Carie McMichael is the Communication and Media Specialist for Lauth Investigations International, a private investigation firm based in Indianapolis, Indiana–delivering proactive and diligent solutions for over 30 years. For more information, please visit our website.
(Kiera Bergman has been missing from Glendale, Ariz., since August 4, 2018.)
Kiera Lanae Bergman, 19, was last seen by her best friend and roommate, Destiny Hall-Chand. The two young women worked together at a Glendale furniture store, just west of Phoenix, Arizona.
Hall-Chand told the Arizona Republic that she and Bergman were at work on August 4, when Bergman became upset and asked to leave work early. According to Hall-Chand, Bergman’s ex-boyfriend picked her up.
When Hall-Chand returned to their Glendale apartment near 51st Avenue and Thunderbird Road, Bergman was not there but her car, keys, wallet, and purse were.
Hall-Chand said she sent numerous texts to Bergman and eventually received a response she deemed strange.
After Bergman failed to come home or show up for work the following day, Hall-Chand called the Phoenix Police Department and filed a missing person report.
“She was saying that she was going to go out with some guy she met at the store a couple days ago, which is something that’s not like her,” Hall-Chand told KPHO-TV. “That’s not something she would do.”
Bergman reportedly told Hall-Chand she would contact her as soon as she got a phone charger.
That was 14 days ago.
(Kiera Bergman was last known to be at her Glendale, Ariz., apartment on August 4, 2018.)
“Her family is concerned for her welfare,” said Phoenix Police in a press release.
Bergman moved from San Diego to Glendale in March, to be with her boyfriend. Family members told the Arizona Republic he and Bergman had split up before her disappearance.
Kiersten Bragg, Bergman’s mother left her home in San Diego to travel to Phoenix to search for her daughter.
Bragg told Good Morning America it wasn’t like Bergman to be out of contact, adding she last spoke to her daughter via text on July 30, but she wasn’t “her normal, happy self.”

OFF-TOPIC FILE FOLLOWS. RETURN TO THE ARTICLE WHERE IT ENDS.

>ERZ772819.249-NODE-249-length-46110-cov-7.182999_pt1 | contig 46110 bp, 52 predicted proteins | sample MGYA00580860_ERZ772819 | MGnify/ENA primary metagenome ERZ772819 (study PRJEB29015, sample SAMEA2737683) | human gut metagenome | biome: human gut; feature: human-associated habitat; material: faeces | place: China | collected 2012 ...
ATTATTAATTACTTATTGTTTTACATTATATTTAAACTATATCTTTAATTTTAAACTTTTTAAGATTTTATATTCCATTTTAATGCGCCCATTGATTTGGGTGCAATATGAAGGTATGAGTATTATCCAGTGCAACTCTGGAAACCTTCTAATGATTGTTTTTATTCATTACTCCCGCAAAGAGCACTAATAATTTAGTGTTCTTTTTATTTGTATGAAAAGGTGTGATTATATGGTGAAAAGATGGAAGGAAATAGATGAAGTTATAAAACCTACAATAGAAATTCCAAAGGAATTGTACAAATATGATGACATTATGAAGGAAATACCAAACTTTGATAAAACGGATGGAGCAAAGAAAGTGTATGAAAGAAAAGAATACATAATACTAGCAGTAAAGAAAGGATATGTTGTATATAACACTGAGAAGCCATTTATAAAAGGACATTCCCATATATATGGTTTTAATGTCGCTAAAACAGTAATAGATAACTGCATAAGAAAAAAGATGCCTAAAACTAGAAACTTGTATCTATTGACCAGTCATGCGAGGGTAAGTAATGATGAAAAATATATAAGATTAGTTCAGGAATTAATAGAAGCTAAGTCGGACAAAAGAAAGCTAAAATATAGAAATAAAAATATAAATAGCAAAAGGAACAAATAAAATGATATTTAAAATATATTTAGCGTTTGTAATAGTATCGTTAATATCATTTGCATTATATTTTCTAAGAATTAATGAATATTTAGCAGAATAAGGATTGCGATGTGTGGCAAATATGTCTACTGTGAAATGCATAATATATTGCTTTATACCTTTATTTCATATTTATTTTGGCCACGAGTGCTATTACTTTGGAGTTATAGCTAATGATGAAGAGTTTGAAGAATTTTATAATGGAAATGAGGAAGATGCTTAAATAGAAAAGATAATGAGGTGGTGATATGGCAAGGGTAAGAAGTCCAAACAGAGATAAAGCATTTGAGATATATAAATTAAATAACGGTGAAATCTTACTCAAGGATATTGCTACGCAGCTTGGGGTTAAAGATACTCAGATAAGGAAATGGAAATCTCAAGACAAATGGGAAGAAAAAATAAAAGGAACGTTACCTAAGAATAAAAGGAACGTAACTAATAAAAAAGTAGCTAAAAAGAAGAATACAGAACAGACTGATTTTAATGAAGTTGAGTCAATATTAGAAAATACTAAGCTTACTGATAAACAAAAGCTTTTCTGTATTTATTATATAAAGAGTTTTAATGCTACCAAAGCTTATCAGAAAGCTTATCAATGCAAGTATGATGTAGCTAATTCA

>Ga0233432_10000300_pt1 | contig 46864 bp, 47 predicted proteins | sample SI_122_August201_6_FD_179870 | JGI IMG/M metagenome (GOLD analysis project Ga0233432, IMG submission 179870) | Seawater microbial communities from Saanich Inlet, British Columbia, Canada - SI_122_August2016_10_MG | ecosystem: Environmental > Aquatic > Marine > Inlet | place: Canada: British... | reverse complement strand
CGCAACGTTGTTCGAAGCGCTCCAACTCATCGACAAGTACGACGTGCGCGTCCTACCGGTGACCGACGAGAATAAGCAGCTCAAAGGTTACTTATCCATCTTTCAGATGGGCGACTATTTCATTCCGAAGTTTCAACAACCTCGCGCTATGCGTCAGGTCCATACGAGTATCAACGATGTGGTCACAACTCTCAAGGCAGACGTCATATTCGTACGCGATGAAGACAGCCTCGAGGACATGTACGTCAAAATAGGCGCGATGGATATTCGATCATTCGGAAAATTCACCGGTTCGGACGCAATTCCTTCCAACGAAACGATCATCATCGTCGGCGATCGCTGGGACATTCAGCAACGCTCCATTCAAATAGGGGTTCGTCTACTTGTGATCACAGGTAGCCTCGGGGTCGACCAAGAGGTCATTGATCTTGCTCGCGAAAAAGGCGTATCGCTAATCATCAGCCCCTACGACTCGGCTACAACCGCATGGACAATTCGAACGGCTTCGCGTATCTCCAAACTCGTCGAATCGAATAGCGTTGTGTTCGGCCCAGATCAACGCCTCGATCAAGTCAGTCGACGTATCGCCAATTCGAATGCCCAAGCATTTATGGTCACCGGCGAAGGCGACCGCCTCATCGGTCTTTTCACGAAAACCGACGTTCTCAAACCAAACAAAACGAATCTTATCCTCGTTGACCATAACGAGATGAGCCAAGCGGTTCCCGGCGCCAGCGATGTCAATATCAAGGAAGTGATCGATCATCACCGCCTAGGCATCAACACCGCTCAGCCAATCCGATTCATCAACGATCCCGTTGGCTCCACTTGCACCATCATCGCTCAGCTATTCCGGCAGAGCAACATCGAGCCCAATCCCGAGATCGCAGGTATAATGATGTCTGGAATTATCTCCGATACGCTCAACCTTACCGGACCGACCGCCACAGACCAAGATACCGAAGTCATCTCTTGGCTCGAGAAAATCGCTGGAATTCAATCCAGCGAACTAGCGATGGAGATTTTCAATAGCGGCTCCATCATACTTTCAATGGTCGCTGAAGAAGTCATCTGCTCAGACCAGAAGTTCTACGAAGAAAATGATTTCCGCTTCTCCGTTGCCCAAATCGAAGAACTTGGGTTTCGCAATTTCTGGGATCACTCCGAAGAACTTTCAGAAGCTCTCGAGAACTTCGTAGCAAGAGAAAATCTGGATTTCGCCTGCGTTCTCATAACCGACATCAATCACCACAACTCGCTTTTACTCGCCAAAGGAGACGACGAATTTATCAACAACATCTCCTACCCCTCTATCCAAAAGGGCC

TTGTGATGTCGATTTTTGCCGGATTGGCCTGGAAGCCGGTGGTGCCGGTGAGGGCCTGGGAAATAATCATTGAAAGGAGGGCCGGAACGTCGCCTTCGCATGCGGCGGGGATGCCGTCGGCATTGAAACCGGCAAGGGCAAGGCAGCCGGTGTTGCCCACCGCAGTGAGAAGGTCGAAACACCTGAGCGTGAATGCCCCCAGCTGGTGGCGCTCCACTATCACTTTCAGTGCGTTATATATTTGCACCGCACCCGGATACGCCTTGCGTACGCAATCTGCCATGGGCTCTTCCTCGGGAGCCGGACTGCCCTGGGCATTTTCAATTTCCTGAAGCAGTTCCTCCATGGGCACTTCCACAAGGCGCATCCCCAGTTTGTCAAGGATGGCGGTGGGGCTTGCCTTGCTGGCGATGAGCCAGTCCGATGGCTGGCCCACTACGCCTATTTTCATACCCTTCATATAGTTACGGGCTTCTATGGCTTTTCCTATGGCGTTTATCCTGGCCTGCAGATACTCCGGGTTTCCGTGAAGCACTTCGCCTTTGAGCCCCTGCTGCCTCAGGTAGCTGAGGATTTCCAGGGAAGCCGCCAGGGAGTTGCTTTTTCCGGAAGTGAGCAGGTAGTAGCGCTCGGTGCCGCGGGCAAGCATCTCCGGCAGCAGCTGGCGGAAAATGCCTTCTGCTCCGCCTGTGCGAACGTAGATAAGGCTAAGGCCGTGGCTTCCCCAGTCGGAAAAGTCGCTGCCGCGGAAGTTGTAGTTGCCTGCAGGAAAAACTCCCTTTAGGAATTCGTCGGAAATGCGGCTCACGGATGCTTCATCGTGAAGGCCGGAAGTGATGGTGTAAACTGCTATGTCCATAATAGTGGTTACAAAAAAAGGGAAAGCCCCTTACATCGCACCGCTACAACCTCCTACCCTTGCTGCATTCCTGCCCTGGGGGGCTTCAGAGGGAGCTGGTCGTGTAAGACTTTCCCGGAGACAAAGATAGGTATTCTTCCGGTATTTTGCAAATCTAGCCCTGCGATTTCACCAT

“If we knew something, our minds wouldn’t be racing and thinking of all the different possibilities.”
In addition, Bragg told ABC News that prior to the breakup with Bergman’s ex-boyfriend, they frequently fought and her daughter did not seem as happy as she was before. After the couple split, Bergman moved into an apartment with Hall-Chand.
AZ Central reported the boyfriend says he has been questioned regarding Bergman’s disappearance.
Those concerned for Bergman’s safety have more questions than answers.
Jon-Christopher Clark, 23, told the HuffPost “I didn’t want to do anything that would give an indication I was hiding anything but also didn’t want anything on the record that would have them say I was doing anything or had any part in this.”
“I told them I would not like a lie detector test because, “One, they are not admissible in court, and two, whatever you guys gather from that is basically your interpretation on my feelings,’” Clark continued. “So, I didn’t want [investigators] to pretty much gather [their] conclusions off of something that is not guaranteed.”
Investigators picked Clark up at a hotel last Monday and transported him to the police station for questioning.
Clark has been dating Bergman since December of last year and has
(Jon-Christopher Clark was dating Keira Bergman since December 2017.)
consistently denied he was involved in Bergman’s disappearance. Police have not named Clark as a suspect.
While it is common for police to ask the significant other of a missing person to come to the station to talk, Clark claims he wasn’t given the opportunity to voluntarily come in as he alleges 20 tactical officers surrounded him while checking out of a local hotel.
“They handcuffed me, put me in the back of a car and. When we got to the interview room [they] handcuffed me to a table the entire time,” Clark said.
Chris Bragg, Bergman’s father is concerned something tragic has happened to his daughter.
Bragg was told Hall-Chand and Clark called police together, but Clark left before police arrived which he thinks strange. Bragg acknowledges he left before police arrived, saying he was staying with a friend and was unable to connect with Phoenix Police detectives until they picked him up at the hotel on Monday.